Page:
Today, Anwar al-Awlaki met his end, thanks to a well-directed Hellfire missile fired from a CIA drone in Yemen.  I'm sure his parents will miss him, but probably not very many outside of the ever-dwindling terrorist community.  This follows the termination of Osama bin Laden in Pakistan this May.


By chance, on Wednesday I was teaching my undergraduate American Foreign Policy class at La Roche College, when a student asked me a very good question: When do you think that the Global War on Terror is going to end?  Even a day before al-Awlaki's death, I had to answer that it very well could be in the process of winding down now.  Not to be too overconfident of either the outcome or the pace of the conflict's resolution, but I believe that when history looks back, say fifty or a hundred years from now, it will be apparent that the tide was already turning as early as 2009.


But 2010 and 2011 things were not going well for al Qaeda.  The London terrorist attacks of 2005 were fading in the past, and in fact the movement had made a major, successful attack on the West in years.  Lone wolves were a problem, as in the Fort Hood atrocity, but organized, prepared, group attacks far less so.  Then came a series of major losses, with bin Laden and al-Awlaki at the top of the list.


Another blow came from within the Arab world itself, with the revolutions of the last year.  The successful ones in Egypt, Tunisia, and most recently Libya, were more about local corruption and lack of government legitimacy than a determination to install Islamist regimes in place of existing dictators.  Thus when Arab peoples took it upon themselves to fight for political change, the Islamist vision of Osama bin Laden was not part of the agenda.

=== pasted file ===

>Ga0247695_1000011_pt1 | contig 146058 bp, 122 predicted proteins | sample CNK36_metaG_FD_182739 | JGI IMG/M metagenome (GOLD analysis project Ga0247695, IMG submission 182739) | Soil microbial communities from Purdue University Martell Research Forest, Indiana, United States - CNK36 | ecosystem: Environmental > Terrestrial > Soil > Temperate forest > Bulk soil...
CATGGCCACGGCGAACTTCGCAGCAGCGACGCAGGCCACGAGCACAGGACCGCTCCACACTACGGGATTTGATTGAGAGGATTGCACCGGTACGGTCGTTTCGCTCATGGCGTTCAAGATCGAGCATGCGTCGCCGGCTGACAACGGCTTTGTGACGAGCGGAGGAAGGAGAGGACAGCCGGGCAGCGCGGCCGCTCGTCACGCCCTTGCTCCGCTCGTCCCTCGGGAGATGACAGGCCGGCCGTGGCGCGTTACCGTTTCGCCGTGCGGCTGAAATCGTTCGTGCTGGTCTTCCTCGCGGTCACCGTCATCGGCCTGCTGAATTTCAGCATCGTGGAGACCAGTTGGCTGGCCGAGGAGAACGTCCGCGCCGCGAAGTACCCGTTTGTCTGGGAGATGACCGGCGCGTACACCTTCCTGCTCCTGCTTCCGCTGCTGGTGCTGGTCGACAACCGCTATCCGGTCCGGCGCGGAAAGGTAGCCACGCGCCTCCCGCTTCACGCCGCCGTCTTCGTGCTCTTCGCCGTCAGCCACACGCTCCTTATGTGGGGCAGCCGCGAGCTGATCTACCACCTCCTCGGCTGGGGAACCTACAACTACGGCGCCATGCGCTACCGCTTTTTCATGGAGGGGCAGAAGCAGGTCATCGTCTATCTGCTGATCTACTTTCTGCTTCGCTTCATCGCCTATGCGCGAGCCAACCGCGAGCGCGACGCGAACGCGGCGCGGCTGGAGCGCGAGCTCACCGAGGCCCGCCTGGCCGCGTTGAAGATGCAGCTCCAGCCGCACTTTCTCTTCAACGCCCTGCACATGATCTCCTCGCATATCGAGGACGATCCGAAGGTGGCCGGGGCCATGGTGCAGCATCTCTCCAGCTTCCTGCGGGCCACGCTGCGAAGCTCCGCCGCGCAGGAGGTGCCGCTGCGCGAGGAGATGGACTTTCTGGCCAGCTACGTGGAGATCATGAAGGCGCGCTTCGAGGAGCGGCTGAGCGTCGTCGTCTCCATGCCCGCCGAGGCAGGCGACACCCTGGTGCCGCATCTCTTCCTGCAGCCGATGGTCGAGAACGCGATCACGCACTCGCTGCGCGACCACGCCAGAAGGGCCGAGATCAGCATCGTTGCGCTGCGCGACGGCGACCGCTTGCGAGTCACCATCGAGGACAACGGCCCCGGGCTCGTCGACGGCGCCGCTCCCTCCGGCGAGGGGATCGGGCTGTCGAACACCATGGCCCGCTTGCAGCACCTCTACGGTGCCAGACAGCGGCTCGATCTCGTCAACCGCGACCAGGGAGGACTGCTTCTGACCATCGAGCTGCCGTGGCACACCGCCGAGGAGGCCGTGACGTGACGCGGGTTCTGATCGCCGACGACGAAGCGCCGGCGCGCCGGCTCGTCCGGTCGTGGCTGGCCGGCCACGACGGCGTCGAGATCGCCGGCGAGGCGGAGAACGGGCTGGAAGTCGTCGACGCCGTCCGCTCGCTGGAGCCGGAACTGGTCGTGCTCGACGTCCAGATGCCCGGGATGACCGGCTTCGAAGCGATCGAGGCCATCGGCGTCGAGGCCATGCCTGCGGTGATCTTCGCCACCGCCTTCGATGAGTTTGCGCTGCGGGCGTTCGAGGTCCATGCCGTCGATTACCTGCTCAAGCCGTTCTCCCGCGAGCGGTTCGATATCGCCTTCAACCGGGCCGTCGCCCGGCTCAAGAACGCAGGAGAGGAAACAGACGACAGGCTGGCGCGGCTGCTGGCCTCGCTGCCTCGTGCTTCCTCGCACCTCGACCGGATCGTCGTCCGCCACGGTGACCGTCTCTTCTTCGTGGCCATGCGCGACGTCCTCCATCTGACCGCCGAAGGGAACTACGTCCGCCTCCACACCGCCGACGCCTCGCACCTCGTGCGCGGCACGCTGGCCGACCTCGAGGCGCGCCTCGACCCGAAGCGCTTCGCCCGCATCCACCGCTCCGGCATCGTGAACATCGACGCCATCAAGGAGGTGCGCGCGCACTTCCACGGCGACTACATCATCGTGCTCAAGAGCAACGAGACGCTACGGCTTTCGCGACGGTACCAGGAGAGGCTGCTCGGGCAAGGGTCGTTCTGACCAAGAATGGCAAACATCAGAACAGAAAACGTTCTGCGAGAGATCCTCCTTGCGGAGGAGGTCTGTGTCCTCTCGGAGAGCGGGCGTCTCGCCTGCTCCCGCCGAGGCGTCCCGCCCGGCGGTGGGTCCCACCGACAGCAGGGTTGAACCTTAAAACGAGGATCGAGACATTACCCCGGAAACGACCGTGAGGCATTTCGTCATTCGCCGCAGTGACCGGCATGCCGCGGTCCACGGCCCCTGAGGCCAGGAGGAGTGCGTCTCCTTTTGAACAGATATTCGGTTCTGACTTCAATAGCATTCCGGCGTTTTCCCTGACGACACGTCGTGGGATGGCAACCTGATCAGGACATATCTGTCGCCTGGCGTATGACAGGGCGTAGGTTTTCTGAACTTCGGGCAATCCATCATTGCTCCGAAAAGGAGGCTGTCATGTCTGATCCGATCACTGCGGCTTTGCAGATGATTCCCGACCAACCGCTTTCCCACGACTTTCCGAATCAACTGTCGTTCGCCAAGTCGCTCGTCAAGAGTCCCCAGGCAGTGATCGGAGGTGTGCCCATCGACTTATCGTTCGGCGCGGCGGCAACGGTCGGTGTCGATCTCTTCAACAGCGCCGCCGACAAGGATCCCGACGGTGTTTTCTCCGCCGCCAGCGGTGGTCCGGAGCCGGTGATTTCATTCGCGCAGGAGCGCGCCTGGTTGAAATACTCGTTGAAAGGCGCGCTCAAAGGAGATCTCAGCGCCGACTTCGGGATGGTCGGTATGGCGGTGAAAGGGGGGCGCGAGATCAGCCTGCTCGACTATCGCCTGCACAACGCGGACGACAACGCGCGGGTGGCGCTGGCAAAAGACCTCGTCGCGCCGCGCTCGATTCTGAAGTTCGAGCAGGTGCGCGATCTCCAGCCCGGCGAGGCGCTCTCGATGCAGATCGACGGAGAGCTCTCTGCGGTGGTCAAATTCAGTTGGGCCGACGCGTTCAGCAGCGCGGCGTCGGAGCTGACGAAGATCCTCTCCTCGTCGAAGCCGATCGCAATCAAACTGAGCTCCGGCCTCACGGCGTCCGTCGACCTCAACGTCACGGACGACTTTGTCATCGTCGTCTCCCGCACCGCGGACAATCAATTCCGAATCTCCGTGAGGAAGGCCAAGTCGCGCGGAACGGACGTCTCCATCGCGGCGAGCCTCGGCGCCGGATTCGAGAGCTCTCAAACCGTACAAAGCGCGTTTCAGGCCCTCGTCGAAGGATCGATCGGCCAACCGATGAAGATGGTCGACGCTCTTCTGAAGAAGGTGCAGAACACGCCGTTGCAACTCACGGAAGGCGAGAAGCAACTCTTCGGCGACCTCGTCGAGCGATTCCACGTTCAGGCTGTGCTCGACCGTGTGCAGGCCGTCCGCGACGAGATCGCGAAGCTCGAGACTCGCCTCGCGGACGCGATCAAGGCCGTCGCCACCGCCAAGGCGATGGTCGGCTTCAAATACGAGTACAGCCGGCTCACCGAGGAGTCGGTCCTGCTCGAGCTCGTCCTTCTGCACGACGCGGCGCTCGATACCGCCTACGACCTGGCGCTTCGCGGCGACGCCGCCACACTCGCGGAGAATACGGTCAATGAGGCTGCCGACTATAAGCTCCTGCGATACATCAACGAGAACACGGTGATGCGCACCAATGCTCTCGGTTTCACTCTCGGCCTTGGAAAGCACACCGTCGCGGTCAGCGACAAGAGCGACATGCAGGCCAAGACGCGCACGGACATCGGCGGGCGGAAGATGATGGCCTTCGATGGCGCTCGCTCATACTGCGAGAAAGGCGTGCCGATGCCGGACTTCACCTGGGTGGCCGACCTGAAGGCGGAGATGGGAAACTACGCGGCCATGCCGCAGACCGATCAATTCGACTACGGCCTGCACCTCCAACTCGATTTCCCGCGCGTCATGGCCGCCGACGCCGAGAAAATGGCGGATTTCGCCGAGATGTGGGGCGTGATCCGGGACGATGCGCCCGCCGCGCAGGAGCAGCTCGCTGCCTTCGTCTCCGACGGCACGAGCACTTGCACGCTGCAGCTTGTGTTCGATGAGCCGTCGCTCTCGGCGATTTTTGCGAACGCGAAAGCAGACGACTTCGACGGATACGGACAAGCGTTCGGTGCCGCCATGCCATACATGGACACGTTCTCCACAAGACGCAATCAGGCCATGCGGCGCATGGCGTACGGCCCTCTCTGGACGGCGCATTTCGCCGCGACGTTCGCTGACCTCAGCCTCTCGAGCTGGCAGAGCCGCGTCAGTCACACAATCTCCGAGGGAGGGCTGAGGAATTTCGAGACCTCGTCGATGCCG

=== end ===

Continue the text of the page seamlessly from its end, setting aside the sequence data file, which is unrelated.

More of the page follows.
I do not see the end as just around the corner; more probably it is years away.  But the end of the Global War on Terror could be closer than its beginning.

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Comment by Michael "Sudsy" Sutherland on October 4, 2011 at 12:34am
The optimist in me hopes you are right.  The realist sees a longer, bitter, struggle still ahead with the 'Arab Spring' still in its early stages.  We've yet see if Egypt and other nations avoid the pitfalls of what occurred in Iran during the 1970's...  But if the intensity of the conflict reveals anything (or more specifically the lack of news that means that people aren't dying as often...) I think we certainly are over the 'hump' when it comes to Al-Qaeda.  There is little that the US military can do for either Afghanistan or Iraq (beyond basic security and training of their military forces); both are at the point in which the their local leaders can do more for their people, and if any involvement happens outside the borders it'll be the diplomats.
Comment by Jim Werbaneth on October 1, 2011 at 11:04pm

Here's some commentary from the National Post in Canada, one of my favorite news sources:


With the death of Awlaki, Al-Qaeda nears its tipping point

Comment by Jim Werbaneth on October 1, 2011 at 9:54am

I'll have to read that once I get down through the big pile of books on my "must read" list.  On that though, I suspect that Friedman might have a point there.  After all, the London bombings were in 2005 and the Madrid train bombings in 2004.  Most everything that al Qaeda has tried since them against the United States, Europe and Australia has been a failure.

Comment by Chris Gammon on October 1, 2011 at 2:28am
According to George Friedman in "The Next 100 years: A Forecast for the 21st Century", we beat them long ago, and the rest is just fiddling around.

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